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Michael Stuhlbarg: An 'Eloquent Gangster' on Tough Love and Metabolism Busters


While Michael Stuhlbarg (Group 21) isn’t too quick to call this his “breakout moment,” he will admit that his on-air time now is the most it’s ever been. With three movie releases this fall—Martin McDonagh’s Seven Psychopaths in October, Steven Spielberg’s Lincoln on November 16, and Sacha Gervasi’s Hitchcock on November 23—plus the start of his third season as Arnold Rothstein in HBO’s Boardwalk Empire, Stulhbarg is keeping busy in front of the camera. 

Michael Stuhlbarg

Michael Stuhlbarg has three movies opening this fall and is also in his third season on the HBO show Boardwalk Empire.

(Photo by Jeff Olson)


On October 11, at the first installment of this year’s Lunch With an Alum series, Stuhlbarg talked shop with the fourth-year drama students. Take care of your body, don’t ever shortchange yourself, and surprise yourself are just a few of the lessons he imparted between tales of his time at Juilliard and the years that followed. 

Stuhlbarg remembers his years at Juilliard (1988-92) as a time of change. “Some of the practices we learned we were meant not to question and I think at that time there began a re-evaluation of what the Juilliard Drama Division meant, what it was, where it’s going,” he said in an interview with The Journal after the Lunch With an Alum. He recalled Judy Leibowitz and Moni Yakin’s classes as being some of the most memorable at Juilliard—they taught him to stretch his physical capabilities and release tension. (He also studied briefly with mime artist Marcel Marceau, though he quickly learned he didn’t want to pursue that career path.)

As an actor who has experimented with weight gain, weight loss, shaving his head and growing various styles of facial hair to get into character, Stuhlbarg is well-versed in physical awareness. He gained 25 pounds for his role as a café owner in Lincoln Center Theater’s production of Martha Clarke and Charles L. Mee’s Belle Epoch, and the following year, he gained an additional 25 pounds for one of his favorite roles—his Tony-nominated turn in Martin McDonagh’s The Pillowman (2005). (“I didn’t want to wear a fat suit,” he told the fourth-year actors.)  When he played a transient old man in Sam Shepard’s Fool for Love at U.C.L.A., where he studied for two years before transferring to Juilliard, he didn’t bathe for three weeks, rolled around in dirt, hid in bushes, and drank a lot of alcohol. “Everyone has to address those [transformations] themselves, everyone has to make choices themselves,” he said in the interview. “At the time that I did those things I was inspired to do them but they wreaked havoc with my metabolism.”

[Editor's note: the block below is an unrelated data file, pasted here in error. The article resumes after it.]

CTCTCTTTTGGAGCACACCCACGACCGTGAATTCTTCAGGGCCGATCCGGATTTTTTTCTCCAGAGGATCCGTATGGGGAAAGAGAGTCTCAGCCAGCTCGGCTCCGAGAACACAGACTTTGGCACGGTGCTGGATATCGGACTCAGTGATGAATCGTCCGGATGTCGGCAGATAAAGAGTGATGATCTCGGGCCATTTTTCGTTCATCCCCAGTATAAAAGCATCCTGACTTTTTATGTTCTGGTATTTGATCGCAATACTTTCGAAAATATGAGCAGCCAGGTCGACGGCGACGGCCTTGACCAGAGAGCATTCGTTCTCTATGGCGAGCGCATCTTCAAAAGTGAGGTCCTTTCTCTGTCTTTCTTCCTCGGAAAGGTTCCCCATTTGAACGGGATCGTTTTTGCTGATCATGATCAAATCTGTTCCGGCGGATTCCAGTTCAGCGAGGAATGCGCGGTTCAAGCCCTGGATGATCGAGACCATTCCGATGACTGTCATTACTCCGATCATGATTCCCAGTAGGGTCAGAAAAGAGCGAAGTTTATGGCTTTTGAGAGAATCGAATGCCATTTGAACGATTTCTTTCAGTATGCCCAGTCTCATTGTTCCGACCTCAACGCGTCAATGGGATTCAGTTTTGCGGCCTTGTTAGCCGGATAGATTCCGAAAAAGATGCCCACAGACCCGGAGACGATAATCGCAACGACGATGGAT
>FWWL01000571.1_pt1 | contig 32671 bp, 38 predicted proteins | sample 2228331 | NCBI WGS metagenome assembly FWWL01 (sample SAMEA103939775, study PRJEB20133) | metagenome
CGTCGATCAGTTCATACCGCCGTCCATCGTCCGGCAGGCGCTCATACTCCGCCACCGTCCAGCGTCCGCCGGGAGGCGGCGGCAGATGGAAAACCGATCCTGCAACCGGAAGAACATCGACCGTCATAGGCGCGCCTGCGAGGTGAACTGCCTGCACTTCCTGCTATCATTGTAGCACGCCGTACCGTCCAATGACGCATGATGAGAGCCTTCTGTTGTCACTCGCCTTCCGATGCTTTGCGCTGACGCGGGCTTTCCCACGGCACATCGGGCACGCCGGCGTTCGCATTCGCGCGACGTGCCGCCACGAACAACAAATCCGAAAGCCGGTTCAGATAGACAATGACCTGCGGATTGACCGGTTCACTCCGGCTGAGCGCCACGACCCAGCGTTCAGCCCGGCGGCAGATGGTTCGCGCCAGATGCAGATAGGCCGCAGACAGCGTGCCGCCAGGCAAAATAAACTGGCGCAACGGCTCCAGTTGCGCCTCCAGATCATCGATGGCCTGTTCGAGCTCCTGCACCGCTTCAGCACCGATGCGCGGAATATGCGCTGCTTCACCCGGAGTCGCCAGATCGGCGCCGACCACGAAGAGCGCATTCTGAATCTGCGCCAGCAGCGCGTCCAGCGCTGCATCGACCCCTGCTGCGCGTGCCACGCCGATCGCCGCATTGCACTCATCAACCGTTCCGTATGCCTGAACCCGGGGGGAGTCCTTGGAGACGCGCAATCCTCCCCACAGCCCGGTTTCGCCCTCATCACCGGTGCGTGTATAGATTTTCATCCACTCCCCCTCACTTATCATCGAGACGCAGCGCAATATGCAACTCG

A less taxing, but more unusual, way that Stuhlbarg prepares for roles is drawing. Though he began acting when he was 11 and growing up in Long Beach, Calif., he also dreamed of being a cartoonist or an architect. He now fulfills this love by drawing his characters and what he thinks they might look like. “I like to lose myself in that stuff,” he said. 

Until recently, most of Stuhlbarg’s roles were on the stage. Major parts have included title roles in the Shakespeare in the Park Hamlet (2008) and the Public Theater’s Richard II (1994). Currently, though, his biggest credits are almost exclusively on the big screen: a mafia hit man in Seven Psychopaths, Hitchcock’s agent Lew Wasserman in Hitchcock, and a dentist in next summer’s Woody Allen movie (as yet unnamed). He’s also a small-screen fixture, currently playing gangster Rothstein, the man best known for fixing the 1919 World Series, in Boardwalk Empire—’s Marquee blog recently hailed him as “one of TV’s most eloquent gangsters ever.”

But despite his increased exposure, Stuhlbarg has not lost sight of his roots. “I feel really lucky to have been able to go here. I feel like I learned a lot and was treated well while I was here,” he said of his time at Juilliard, while admitting that “in some cases it was tough love.” While he had a lot of fun with his classmates—“really smart, talented, creative, loving people,” many of them, he noted, “aren’t in the business anymore.” As for where he sees himself in the future, Stuhlbarg’s goal is simple: being, hopefully, “very happy.”

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